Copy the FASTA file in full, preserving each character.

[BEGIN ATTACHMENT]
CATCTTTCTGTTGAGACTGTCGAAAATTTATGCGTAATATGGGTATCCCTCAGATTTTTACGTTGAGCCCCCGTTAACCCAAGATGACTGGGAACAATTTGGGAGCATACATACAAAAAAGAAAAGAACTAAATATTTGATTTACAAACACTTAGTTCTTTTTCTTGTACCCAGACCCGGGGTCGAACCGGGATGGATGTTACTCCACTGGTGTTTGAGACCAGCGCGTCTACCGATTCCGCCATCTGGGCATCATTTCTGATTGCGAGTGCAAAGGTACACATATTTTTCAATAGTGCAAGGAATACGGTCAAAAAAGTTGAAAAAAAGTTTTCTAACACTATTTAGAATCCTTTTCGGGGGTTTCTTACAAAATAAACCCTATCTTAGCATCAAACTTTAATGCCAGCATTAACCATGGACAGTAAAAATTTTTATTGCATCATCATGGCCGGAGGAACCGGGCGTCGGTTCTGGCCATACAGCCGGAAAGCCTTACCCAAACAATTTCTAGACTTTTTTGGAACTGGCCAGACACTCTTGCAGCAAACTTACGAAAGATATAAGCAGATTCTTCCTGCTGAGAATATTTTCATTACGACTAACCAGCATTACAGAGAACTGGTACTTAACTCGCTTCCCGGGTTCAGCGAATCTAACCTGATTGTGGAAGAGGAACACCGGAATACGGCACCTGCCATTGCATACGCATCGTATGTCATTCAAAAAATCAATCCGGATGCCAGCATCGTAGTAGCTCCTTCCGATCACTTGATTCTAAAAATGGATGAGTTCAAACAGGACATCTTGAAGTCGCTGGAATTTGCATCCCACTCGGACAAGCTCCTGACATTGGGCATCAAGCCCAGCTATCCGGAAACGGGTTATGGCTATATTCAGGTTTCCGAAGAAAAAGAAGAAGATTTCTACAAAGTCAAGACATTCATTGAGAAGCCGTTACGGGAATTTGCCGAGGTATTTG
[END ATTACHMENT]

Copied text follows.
CATCTTTCTGTTGAGACTGTCGAAAATTTATGCGTAATATGGGTATCCCTCAGATTTTTACGTTGAGCCCCCGTTAACCCAAGATGACTGGGAACAATTTGGGAGCATACATACAAAAAAGAAAAGAACTAAATATTTGATTTACAAACACTTAGTTCTTTTTCTTGTACCCAGACCCGGGGTCGAACCGGGATGGATGTTACTCCACTGGTGTTTGAGACCAGCGCGTCTACCGATTCCGCCATCTGGGCATCATTTCTGATTGCGAGTGCAAAGGTACACATATTTTTCAATAGTGCAAGGAATACGGTCAAAAAAGTTGAAAAAAAGTTTTCTAACACTATTTAGAATCCTTTTCGGGGGTTTCTTACAAAATAAACCCTATCTTAGCATCAAACTTTAATGCCAGCATTAACCATGGACAGTAAAAATTTTTATTGCATCATCATGGCCGGAGGAACCGGGCGTCGGTTCTGGCCATACAGCCGGAAAGCCTTACCCAAACAATTTCTAGACTTTTTTGGAACTGGCCAGACACTCTTGCAGCAAACTTACGAAAGATATAAGCAGATTCTTCCTGCTGAGAATATTTTCATTACGACTAACCAGCATTACAGAGAACTGGTACTTAACTCGCTTCCCGGGTTCAGCGAATCTAACCTGATTGTGGAAGAGGAACACCGGAATACGGCACCTGCCATTGCATACGCATCGTATGTCATTCAAAAAATCAATCCGGATGCCAGCATCGTAGTAGCTCCTTCCGATCACTTGATTCTAAAAATGGATGAGTTCAAACAGGACATCTTGAAGTCGCTGGAATTTGCATCCCACTCGGACAAGCTCCTGACATTGGGCATCAAGCCCAGCTATCCGGAAACGGGTTATGGCTATATTCAGGTTTCCGAAGAAAAAGAAGAAGATTTCTACAAAGTCAAGACATTCATTGAGAAGCCGTTACGGGAATTTGCCGAGGTATTTG